"They don't have a lack of knowledge, but they have...a cultural barrier," Sadiq says. Still, living in a city with Ethiopian nightclubs, Vietnamese soup joints and Russian Jewish shop owners helps. At least Somalis can see that they will eventually find their niche.
By contrast, Greeley feels like an insular farming town. Its main drag, 8th Avenue, is lined with sagging, single-story storefronts, hand-painted signs and dusty drive-thrus. The western suburbs have country-club lawns and sweeping mountain views. The east side of town gets the manure-scented breezes. The city is filled with taco joints and cheap apartment complexes where many immigrant workers live.
Hispanics have been in Greeley for years, attracted by the many factory and agricultural jobs. But their numbers have swelled in recent decades, and they now make up at least 30 percent of the city's population of 89,000, according to the U.S. Census.
This is an equation that makes many longtime residents uncomfortable. In November 2007, the city voted out Mayor Tom Selders, who was painted as too soft on illegal immigrants. He was replaced by Ed Clark, an ex-cop who linked illegal immigrants to a rise in gang activity and violent crime.
Then came the ICE raids.
In December 2006, federal Immigration and Customs Enforcement officials descended on the Swift plant, arresting and deporting hundreds of illegal workers as their families sobbed outside. The raid was part of a national crackdown that shook the meatpacking industry and left Swift desperate for a new source of cheap labor.
Refugees — those who fear persecution in their native countries and have been screened by the Department of Homeland Security for resettlement in America — are both cheap and legal. After the raid, some Somalis say, Swift sent recruiters to African restaurants in Denver, offering them cash to work in Greeley. The word spread quickly among Somali refugees from Denver to Kansas City to California, as friends and relatives talked up the job openings and the larger paychecks to be earned at the Swift plant.
Swift added a night shift to its assembly line and hired hundreds of Somalis to fill the posts. Suddenly, Muslim women in head scarves were standing in line at the Greeley Wal-Mart, and African workers who spoke very little English were competing for jobs with the more assimilated Hispanic population that make up the union rank and file.
"I think there is a tension because these are all newcomers who may have limited English skills," says Amber Tafoya, public-policy coordinator for the Colorado Immigrant Rights Coalition, a non-profit, statewide alliance that advocates for immigrants and refugees. "I think there is a misperception that they're asking for special treatment."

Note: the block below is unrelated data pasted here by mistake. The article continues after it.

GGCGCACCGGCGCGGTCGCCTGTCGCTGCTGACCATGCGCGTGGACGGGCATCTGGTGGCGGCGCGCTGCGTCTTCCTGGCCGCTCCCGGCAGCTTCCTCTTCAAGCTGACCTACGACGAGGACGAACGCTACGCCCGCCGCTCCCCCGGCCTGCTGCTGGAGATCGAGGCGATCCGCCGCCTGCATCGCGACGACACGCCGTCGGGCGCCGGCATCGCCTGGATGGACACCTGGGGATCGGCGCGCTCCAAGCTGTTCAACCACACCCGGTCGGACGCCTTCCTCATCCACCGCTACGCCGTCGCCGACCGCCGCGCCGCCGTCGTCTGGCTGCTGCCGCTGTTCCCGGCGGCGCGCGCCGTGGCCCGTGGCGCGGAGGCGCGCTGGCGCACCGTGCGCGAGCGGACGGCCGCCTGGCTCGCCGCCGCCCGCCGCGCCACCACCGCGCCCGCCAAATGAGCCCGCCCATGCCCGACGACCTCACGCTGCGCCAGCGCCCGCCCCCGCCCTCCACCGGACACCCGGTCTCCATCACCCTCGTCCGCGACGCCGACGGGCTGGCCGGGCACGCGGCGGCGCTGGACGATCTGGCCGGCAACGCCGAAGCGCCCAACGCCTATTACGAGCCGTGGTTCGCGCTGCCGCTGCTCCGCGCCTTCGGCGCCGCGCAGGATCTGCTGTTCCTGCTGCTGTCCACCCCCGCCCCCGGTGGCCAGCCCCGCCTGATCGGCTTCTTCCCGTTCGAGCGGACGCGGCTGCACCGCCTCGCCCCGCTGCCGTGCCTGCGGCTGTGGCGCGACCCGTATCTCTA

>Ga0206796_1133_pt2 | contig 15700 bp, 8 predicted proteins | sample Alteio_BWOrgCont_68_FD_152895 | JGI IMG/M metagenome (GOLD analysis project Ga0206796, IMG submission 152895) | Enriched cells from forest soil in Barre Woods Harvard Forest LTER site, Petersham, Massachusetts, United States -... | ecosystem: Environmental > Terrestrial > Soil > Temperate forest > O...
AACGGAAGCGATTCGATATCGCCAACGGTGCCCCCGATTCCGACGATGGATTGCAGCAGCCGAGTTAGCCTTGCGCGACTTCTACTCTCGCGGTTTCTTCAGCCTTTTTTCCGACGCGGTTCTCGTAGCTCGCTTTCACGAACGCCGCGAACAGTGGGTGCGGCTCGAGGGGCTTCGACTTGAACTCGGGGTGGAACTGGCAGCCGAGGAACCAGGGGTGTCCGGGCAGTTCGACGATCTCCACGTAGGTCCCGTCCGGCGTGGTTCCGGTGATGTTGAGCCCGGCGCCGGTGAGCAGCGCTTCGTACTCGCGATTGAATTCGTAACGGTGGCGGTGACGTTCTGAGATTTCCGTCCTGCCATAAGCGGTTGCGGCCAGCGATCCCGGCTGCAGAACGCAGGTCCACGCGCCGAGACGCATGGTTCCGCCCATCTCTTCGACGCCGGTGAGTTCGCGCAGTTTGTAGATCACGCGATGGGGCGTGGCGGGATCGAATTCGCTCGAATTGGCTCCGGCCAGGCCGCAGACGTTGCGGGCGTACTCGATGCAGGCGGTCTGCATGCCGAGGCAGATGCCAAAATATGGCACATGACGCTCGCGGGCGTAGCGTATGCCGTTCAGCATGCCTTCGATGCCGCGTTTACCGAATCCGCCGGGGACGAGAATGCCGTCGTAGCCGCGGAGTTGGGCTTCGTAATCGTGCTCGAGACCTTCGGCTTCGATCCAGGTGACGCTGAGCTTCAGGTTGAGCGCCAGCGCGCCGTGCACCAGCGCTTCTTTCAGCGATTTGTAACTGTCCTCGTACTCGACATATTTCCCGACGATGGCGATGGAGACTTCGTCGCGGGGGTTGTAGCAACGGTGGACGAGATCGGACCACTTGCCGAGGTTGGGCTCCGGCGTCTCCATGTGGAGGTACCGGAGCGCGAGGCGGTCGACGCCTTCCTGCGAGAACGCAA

On the assembly line, Zuheyra's supervisors and co-workers talked in Spanish but used only basic hand signals to speak with her — lift this, cut this, no you can't go to the bathroom right now.
Meanwhile, the Greeley community outside the factory did its best to adjust. In August, officials with Weld County School District 6 rushed to help Somali parents enroll dozens of their kids in school. Many of the 35 Somali children now enrolled speak better English than their parents, says district communications director Roger Fiedler. "We're thrilled to have them with us in our schools; they're wonderful students," he says.
But working with the adults is an ongoing challenge. To help the Somalis — as well as Mexican, Burmese and other immigrants — integrate into the town, the University of Northern Colorado is running a program called Realizing Our Community (ROC), which has established an adult literacy program and holds monthly meetings with leaders of the Somali community, trying to educate them about how to enroll kids in school, take advantage of health care and social services and find jobs.
The university is using a $300,000 grant provided by the Colorado Trust, a non-profit foundation that is trying to set up similar groups in nineteen cities across the state. (Denver's version, called the Denver Coalition for Integration, is a collaboration between city government, schools, non-profits and religious groups.)
In Greeley, recent talks have focused on what the schools should do with Muslim kids during Christmas and what adults should do to avoid getting so many traffic tickets.
"I believe as long as they're here and working at JBS, then we would want them to integrate more into the community," says Christine Marston, an economics professor at the University of Northern Colorado and chairperson of ROC.
At the beginning of November, representatives from ROC, the school district and a Somali group called East Africa Community traveled to Minneapolis to see how a state with an estimated 40,000 Somalis handles things. They learned about the Confederation of Somali Community in Minnesota, which runs after-school and sports programs for kids, and also helps explain cultural and religious differences to employers. "Minneapolis is way ahead of us," says Maria Sanchez, director of ROC. "They're very welcoming and prepared...while we're just starting that process."